And dear friends, this is why we now can be bold and confident to say our Amen whenever we pray to God. As our text in Corinthians says, “That is why it is through him that we utter our Amen to God for his glory.” We can say Yes and Amen to our prayers because we know Christ has given us access to the Father, and so it is right and fitting that we conclude our prayers by saying, “through Jesus Christ our Lord,” and then adding a big old “Amen” to it.

And that includes of course the prayer our Lord himself taught us to pray, the Lord’s Prayer. If ever there was a prayer we can be absolutely certain God will hear and we can put an Amen on, it is that prayer. The Amen we say at the end of the Lord’s Prayer means, as Luther explains it in the Catechism–it means I can be “certain that these petitions are pleasing to our Father in heaven, and are heard by Him; for He Himself has commanded us to pray in this way and has promised to hear us.”

And so we come to the end of our series on the Lord’s Prayer, with the Amen on Easter Day. Can we be sure our heavenly Father will hear our prayer that his name be hallowed, his kingdom come, and his will be done? Yes and Amen! Christ’s resurrection is how it happens. Can we be sure God will give us our daily bread? Yes and Amen! “If he did not spare his own Son, how will he not with him give us all things?” Can we be sure that God will forgive us our trespasses? Amen! That’s what happened on Good Friday, when Christ bled and died for our forgiveness, and God gave his Yes to that by raising Christ from the dead. Can we be sure that God will give us strength to face temptation and that in the end he will deliver us from evil, including the evil of death? Yes and Amen! Easter guarantees it!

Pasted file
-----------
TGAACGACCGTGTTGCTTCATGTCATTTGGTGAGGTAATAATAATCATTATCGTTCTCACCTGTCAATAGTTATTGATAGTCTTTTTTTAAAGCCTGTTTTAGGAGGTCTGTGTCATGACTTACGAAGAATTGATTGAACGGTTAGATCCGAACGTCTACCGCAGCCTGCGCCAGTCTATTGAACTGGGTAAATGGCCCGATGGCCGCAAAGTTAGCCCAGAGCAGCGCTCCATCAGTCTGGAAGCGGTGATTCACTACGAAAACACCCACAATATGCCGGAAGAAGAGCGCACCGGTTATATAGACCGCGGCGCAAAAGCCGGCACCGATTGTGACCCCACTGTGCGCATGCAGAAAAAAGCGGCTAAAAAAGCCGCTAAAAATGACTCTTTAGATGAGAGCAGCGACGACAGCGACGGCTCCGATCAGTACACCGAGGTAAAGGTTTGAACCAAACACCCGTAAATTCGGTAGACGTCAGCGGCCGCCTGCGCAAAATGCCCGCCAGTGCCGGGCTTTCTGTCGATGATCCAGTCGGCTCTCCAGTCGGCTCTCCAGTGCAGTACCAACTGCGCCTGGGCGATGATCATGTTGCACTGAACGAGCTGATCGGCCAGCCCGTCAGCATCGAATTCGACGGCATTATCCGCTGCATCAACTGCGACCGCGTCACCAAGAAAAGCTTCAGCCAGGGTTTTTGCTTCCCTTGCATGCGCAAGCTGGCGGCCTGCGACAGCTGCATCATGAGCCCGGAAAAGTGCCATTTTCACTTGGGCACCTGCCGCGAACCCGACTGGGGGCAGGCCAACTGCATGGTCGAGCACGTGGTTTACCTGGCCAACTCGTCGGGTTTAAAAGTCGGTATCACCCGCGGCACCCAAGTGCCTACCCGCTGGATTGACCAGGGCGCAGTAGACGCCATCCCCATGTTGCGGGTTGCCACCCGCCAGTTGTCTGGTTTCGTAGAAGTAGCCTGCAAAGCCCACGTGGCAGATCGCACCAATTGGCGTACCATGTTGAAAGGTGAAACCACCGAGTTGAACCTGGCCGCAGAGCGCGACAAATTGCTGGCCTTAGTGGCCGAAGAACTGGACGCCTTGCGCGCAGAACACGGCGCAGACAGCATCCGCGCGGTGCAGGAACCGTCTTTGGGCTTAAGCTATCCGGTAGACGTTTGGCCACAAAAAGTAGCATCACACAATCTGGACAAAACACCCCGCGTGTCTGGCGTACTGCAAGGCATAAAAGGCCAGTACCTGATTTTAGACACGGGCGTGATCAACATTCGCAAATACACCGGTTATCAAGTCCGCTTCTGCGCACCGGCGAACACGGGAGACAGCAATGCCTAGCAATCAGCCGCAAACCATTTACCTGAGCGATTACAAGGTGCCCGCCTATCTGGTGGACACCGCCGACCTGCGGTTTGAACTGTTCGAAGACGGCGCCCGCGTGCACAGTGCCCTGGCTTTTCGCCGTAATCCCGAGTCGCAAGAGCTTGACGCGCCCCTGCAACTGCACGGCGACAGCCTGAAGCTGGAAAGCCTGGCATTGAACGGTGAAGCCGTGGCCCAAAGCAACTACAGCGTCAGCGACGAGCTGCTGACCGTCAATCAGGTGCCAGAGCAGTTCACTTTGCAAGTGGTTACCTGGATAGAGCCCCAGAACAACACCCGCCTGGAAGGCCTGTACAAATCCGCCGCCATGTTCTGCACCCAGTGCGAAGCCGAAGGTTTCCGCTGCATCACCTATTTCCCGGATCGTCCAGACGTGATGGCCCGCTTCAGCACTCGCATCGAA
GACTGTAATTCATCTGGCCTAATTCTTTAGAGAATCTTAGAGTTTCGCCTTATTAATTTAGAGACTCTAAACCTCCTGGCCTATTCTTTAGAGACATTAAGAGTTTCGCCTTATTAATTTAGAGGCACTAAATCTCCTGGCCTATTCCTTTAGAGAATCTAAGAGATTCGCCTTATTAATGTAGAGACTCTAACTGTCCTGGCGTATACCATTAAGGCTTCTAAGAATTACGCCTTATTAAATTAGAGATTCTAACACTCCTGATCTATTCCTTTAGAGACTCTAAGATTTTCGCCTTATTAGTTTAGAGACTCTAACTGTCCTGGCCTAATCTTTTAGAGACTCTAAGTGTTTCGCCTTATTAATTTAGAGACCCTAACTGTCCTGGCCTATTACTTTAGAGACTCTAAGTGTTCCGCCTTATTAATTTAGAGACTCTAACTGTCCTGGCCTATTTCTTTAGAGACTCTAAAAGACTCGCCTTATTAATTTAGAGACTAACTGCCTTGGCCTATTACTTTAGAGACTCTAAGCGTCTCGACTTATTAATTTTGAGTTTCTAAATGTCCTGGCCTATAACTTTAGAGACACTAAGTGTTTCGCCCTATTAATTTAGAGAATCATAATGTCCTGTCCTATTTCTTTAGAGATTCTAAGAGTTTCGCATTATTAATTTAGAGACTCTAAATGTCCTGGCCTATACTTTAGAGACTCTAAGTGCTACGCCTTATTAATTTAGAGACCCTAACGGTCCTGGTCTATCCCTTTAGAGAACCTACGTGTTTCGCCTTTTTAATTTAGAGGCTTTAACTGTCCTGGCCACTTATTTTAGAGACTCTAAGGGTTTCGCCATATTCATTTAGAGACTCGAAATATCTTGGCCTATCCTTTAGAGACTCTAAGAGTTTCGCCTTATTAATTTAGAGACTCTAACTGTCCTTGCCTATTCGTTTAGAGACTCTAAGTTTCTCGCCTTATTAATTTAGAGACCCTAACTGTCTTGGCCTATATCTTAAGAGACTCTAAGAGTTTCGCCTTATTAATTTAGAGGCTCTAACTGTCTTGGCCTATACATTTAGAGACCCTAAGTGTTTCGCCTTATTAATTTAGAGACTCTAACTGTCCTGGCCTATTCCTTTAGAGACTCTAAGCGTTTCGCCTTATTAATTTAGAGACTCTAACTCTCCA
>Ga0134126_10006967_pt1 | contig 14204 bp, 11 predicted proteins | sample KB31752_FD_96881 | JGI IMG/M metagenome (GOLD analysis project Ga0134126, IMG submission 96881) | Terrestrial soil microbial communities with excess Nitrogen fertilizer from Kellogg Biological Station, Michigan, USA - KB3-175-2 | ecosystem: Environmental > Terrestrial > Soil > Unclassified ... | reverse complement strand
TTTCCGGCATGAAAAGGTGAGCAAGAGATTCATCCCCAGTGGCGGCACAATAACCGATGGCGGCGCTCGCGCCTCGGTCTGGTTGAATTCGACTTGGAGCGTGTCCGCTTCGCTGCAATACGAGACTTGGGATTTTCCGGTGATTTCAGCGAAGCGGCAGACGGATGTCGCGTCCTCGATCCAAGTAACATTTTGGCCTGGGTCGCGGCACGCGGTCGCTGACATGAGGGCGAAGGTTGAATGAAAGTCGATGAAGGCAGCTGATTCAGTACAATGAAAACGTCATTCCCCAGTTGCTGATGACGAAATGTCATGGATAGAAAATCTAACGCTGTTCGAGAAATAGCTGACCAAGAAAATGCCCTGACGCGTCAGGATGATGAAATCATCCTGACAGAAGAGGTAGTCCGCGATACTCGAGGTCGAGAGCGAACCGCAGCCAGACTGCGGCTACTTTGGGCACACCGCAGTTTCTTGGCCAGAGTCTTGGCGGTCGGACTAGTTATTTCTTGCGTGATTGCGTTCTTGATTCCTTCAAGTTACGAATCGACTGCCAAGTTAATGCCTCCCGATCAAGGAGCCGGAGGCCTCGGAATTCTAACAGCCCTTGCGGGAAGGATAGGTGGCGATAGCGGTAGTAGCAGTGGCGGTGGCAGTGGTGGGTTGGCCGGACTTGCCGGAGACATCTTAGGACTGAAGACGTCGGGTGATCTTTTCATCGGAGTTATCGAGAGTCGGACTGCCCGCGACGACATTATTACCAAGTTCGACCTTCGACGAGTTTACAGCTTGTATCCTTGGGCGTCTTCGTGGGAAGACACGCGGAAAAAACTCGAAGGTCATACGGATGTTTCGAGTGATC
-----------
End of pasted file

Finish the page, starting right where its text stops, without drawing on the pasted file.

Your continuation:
So in the confidence that God has accepted the work of Christ on Good Friday by giving it his Amen on Easter Day–in this firmness and certainty, we can conclude the Lord’s Prayer and all our prayers with our own “Amen!” Amen, amen means “yes, yes, it shall be so.”

And the peace of God, which passes all understanding, keep your hearts and minds in Christ Jesus. And all of God’s people said . . . Amen!

stmatthewbt.org






Rules for comments on this site:


Engage the contents and substance of the post. Rabbit trails and side issues do not help the discussion of the topics.  Our authors work hard to write these articles and it is a disservice to them to distract from the topic at hand.  If you have a topic you think is important to have an article or discussion on, we invite you to submit a request through the "Ask a Pastor" link or submit a guest article.